After years of moving from apartment to apartment, house to house, uprooting myself, I am coming up on three years in my ordinary little niche in a brick four-plex in east Old Town, Fort Collins.
I fear losing my home more than any further health issues. I can live with my bad knees, one leg shorter than the other, a hip loose in its socket, the necessary ridding my mouth of teeth that aren’t going to go the distance, the ringing in my ears now chronic when tired and the tiredness itself; I can live with the myopia of relying on progressively more intense reading glasses. I can endure my insomnia, my isolation, my ups and downs and that I now have white hair at the temples.
But home! Losing my home– no. And the only reason I’m worried is that the lease is due for renewal and the landlord last year raised the rent to the top of my housing allowance from the local housing authority. If he raises it again, I’m screwed.
Every time I’ve had to move I’ve gotten through it, trying to overcome years of getting in over my head, wanting what I can’t afford, and so on. But I make a huge emotional investment in a given place and I nest as if I’m going to be in one spot forever.
It wasn’t so bad to be nomadic in the late sixties and seventies and in 73 I was able to let go of a gorgeous little studio in St. Paul in order to accept a friend’s invitation to take a trip to Europe. I loved the freedom of living out of my duffel bag and wandering around Europe in a VW bus. I loved taking a train alone down the Italian coast to Reggio Calabria at the toe of the boot– a very dangerous thing to do back then. And need I say I loved having an attentive, kind lover whose language I had to master in a few days to survive.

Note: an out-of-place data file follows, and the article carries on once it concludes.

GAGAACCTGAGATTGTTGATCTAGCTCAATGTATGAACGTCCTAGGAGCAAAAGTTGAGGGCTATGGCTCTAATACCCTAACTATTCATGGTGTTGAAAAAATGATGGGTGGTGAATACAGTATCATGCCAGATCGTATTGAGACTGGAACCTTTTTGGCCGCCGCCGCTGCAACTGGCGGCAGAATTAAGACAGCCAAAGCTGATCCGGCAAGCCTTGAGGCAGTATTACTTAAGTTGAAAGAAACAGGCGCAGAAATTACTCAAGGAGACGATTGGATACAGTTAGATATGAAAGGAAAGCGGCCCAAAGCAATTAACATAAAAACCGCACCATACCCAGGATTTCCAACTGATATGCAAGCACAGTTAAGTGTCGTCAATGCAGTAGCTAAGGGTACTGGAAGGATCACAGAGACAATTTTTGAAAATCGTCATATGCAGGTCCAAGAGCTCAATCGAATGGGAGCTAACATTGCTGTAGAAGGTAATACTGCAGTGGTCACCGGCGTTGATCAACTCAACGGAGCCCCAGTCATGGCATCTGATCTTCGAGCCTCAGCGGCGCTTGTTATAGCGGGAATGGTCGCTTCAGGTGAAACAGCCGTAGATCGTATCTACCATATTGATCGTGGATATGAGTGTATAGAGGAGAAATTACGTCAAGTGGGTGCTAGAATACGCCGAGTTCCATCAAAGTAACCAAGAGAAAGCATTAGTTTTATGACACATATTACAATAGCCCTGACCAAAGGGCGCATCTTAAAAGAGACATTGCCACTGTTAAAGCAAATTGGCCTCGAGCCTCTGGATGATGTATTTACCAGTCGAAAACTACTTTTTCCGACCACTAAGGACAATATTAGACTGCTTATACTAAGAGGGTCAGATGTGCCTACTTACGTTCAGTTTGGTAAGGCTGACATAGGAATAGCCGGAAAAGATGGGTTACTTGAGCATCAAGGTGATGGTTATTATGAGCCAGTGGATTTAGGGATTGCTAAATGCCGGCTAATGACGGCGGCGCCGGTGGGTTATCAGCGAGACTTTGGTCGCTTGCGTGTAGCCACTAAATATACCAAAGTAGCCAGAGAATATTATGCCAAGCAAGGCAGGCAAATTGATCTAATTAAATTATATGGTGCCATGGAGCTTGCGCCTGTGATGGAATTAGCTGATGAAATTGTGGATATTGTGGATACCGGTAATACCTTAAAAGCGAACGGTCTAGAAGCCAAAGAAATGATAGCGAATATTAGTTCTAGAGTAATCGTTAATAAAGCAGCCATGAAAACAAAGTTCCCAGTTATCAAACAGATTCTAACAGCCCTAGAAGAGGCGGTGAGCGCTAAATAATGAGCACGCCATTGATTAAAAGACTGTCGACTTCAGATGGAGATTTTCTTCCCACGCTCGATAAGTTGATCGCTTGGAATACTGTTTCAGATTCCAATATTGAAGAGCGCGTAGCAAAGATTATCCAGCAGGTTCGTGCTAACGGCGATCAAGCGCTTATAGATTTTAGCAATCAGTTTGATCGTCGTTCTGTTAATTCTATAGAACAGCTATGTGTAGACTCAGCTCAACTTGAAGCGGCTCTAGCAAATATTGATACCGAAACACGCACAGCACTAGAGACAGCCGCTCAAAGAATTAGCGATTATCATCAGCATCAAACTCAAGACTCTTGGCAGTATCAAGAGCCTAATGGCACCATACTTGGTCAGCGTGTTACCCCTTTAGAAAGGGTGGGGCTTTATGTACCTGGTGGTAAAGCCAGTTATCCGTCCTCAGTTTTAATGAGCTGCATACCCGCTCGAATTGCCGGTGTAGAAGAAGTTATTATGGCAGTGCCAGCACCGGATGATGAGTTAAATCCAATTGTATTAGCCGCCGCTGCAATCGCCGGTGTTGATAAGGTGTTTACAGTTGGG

I’ve lived in this community for nearly fifty years and I know every road and every intersection. I know where the vintage rentals are, and all the alley houses and holes in the wall I can beautify with my shabby chique things.
But I’m madly in love with my Golden Retriever Munch, and the only way I can manage her is to be able to let her outside and back in. And I love my apartment. I sometimes go a week without going for a drive or to the store, although my Ford Ranger sits near the door with gas and insurance and current plates. I live here with a vengeance, now–
I have asked myself from every direction, where home is, what home is to me. I don’t have the question answered. I think it’s linked to, “Where would I thrive? What, if I could design my life at this moment, would it look like?”
It’s all over the blog and my poems that I’m crazy about southern Italy. Not long ago I watched a segment on the Home and Garden show of a couple moving to a tiny town in the middle of Calabria and buying a small three-hundred year old villa for $40,000.00. It needed work…but what a find. I interact daily with several new Calabrian friends on Facebook, and I have a window into their daily lives in similar spaces.
I pine for a small villa built into the coast, neighbors who care about me and who I love– a daily life in which I get up to the warmth of a small rustic kitchen, some opera on the stereo, opening my laptop in a window that overlooks the sea. I would write, and rest and go out in late afternoon to the beach and then to the cafe, to companions and laughter. I hope I wouldn’t succumb to my love of wine after all these years getting alcohol out of my life– but if that dream came true, I don’t think I’d beat myself up if I were to cautiously and optimistically toast the evening with a little Valpolicella.
I love it that it is Saturday night jazz on the radio, a bread pudding in the oven and that I’ve just been communicating with people who live on the other side of the world. To a great extent, your home is where you are living…in the present.
But what would it take for the dream to come true?